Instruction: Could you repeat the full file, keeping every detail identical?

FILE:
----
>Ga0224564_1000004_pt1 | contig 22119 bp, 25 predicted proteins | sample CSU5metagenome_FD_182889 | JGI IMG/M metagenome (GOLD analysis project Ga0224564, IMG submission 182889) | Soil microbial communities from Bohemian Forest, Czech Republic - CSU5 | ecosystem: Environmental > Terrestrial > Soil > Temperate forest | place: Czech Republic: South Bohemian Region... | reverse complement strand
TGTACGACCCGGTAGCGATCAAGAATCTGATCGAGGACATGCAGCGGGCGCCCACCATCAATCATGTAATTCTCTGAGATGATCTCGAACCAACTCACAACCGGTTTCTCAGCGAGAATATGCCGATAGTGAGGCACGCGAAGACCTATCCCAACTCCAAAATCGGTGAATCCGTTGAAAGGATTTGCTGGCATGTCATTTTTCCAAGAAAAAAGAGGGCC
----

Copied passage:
>Ga0224564_1000004_pt1 | contig 22119 bp, 25 predicted proteins | sample CSU5metagenome_FD_182889 | JGI IMG/M metagenome (GOLD analysis project Ga0224564, IMG submission 182889) | Soil microbial communities from Bohemian Forest, Czech Republic - CSU5 | ecosystem: Environmental > Terrestrial > Soil > Temperate forest | place: Czech Republic: South Bohemian Region... | reverse complement strand
TGTACGACCCGGTAGCGATCAAGAATCTGATCGAGGACATGCAGCGGGCGCCCACCATCAATCATGTAATTCTCTGAGATGATCTCGAACCAACTCACAACCGGTTTCTCAGCGAGAATATGCCGATAGTGAGGCACGCGAAGACCTATCCCAACTCCAAAATCGGTGAATCCGTTGAAAGGATTTGCTGGCATGTCATTTTTCCAAGAAAAAAGAGGGCC